I can see, not far in the distance, the last days of breastfeeding my last baby. It is as if a large, friendly vessel is making its way toward us, and we wake each morning and say farewell to each day measuring how far away it is.
This ship carries things, lovely moments and new opportunities that I value. Like wearing regular bras that aren’t stained and stretched from so many months of unhooking and re-fastening, the ones that boost my workhorse boobs and give me back that part of my body to own again. Like the hope of losing the last pounds that nestle comfortably in to my hips so long as I am nursing. And the pure joy of watching my daughter bound into the next part of toddlerhood, running as she does with arms behind her like she’s holding up her cape in the wind.
But it also brings the bittersweet cargo that these are the final moments of what has been an intimate, quiet gift of motherhood for me. Even when it has been hard — when my breasts have been unbearably full or during the early days when I barely had time to pee in between nursing sessions, when I have cried through those ten to 45 minutes in a chair while my family was eating dinner or running around in the sunshine or deeply sleeping — I have loved to hold a baby to my beating heart and know I alone was nourishing her growing brain and tiny body. Later, when we got into a routine, I held tight to the times when my climbing, dancing, stomping toddler was still for a bit, when she needed me for comfort as much as anything else.
I felt the same way with my son a decade ago. I was a stay-at-home mom then and so it was convenient and comforting for us both to keep up the breastfeeding for 18 healthy months. Then I got my first professional blogging job, jetted off to New York City with throbbing boobs and said a silent farewell to what had been. When I got home, I sat in our nursing spot and used our baby sign to ask if he’d like to try again after those three nurse-less days.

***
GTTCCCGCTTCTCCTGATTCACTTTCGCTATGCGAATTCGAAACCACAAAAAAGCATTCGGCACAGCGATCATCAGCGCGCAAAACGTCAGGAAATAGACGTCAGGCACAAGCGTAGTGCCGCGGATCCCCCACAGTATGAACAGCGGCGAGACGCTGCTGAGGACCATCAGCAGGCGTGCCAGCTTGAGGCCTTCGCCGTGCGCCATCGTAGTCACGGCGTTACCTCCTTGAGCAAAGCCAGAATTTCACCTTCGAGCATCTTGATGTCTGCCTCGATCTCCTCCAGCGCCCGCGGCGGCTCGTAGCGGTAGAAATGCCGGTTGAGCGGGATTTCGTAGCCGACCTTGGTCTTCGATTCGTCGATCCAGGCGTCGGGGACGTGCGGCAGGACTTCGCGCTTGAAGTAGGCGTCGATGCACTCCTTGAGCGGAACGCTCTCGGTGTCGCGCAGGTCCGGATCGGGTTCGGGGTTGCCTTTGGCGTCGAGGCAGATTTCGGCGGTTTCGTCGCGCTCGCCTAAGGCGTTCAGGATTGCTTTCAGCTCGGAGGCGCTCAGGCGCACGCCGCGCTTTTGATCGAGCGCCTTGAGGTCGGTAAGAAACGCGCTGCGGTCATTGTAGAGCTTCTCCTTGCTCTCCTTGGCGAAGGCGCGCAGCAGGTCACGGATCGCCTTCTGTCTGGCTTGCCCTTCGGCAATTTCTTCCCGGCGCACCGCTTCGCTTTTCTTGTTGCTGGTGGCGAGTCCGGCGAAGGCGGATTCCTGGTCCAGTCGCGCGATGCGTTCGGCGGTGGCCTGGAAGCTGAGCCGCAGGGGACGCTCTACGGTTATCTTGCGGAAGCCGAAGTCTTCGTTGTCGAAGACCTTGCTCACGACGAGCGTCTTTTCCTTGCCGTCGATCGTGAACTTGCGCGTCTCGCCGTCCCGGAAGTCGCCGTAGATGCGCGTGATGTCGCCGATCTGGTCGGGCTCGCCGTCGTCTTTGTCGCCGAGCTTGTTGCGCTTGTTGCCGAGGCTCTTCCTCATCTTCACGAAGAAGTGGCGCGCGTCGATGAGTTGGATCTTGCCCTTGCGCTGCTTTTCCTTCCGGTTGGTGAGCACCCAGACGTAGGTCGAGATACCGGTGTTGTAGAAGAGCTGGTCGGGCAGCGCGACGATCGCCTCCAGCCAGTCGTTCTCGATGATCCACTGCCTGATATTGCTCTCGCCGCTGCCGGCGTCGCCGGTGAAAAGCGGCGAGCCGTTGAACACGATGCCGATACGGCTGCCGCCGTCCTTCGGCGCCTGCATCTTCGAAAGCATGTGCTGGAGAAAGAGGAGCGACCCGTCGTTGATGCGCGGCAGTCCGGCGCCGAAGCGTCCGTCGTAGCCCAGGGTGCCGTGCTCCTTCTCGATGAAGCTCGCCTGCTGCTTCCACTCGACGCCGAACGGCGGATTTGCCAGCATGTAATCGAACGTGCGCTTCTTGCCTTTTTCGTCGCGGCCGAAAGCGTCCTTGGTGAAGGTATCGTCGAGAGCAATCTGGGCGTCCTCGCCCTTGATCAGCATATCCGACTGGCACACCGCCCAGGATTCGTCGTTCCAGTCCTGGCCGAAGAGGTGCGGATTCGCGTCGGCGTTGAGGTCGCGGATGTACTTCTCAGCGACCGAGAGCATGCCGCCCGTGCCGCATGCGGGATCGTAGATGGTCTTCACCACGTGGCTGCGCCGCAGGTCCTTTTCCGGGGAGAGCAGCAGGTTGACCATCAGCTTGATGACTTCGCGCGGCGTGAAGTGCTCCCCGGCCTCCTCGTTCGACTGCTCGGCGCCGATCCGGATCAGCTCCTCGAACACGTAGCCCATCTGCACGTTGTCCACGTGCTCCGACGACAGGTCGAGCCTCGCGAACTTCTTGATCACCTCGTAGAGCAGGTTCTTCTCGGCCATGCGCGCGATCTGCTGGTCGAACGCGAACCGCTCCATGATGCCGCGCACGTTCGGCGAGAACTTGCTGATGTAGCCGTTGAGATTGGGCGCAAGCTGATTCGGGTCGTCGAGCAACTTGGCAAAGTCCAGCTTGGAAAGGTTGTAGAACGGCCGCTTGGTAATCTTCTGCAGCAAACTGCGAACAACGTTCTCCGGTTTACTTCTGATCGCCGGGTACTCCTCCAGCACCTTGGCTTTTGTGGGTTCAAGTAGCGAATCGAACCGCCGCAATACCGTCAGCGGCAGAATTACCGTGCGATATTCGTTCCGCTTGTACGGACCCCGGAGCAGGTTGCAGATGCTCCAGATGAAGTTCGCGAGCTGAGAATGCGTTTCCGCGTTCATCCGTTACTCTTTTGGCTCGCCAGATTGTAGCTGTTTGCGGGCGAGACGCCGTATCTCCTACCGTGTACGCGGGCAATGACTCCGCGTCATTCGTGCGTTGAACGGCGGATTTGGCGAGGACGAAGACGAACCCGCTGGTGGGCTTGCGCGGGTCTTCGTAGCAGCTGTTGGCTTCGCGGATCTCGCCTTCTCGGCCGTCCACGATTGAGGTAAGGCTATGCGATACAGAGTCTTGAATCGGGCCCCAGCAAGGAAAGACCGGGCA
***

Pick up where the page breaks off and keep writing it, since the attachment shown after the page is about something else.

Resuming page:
“I’m all done,” he said sweetly and decisively, and turned back toward his toys. That ship felt more like a speed boat my uncomfortable then-in-laws were immensely relieved to see had finally docked.
I didn’t place any breastfeeding expectations on this baby, understanding that each child and circumstance is different and the shoulds can be devastating to a mother who greatly wants or doesn’t want to nurse. But she latched on in every way, and so we’ve somewhat surprisingly arrived at this place as she turns 20 months old.
She still asks, still hands me the Boppy, gathers her stuffed animals and makes her way into my lap. And she really breastfeeds, even if the time is gradually getting shorter and she’s easily distracted by noises and light and questions about where Daddy is. Before she barrel rolls off of me to play or ask for breakfast or run to find her brother, she contentedly twirls her curls and mine, sings, smiles and snuggles her babies, all while she nurses.
I stroke her cheek, hold the back of her head in my palm, wink back at her in an inside joke kind of way. And then I turn my attention to Words With Friends while she tucks her fingers inside my t-shirt. It feels like such everyday familiarity that even typing the routine for others to read surfaces a shyness I rarely share.
In two weeks, I will be gone for three full days. Much like that trip ten years ago to NYC, I expect to come home to a toddler who has grown out of her baby breastfeeding. I expect that the throbbing at my chest will also be from my heart, beating with anticipation of letting go and letting that be good.
I will probably cry. And try to get a squirmy girl to settle into my arms by singing to her at bedtime or covering her cheeks with lipstick kisses. It’s also likely that I will laugh at my littlest one who is very excited to talk about potties and squeals as she shows off her belly. I might even order a sexy new red lace bra that only unfastens in the back.
Because good and hard often go together, arm in arm, raising a free hand to welcome the ship to shore while the other palm is pressed close into what is for a few more precious minutes.
This post originally appeared on alpha mom.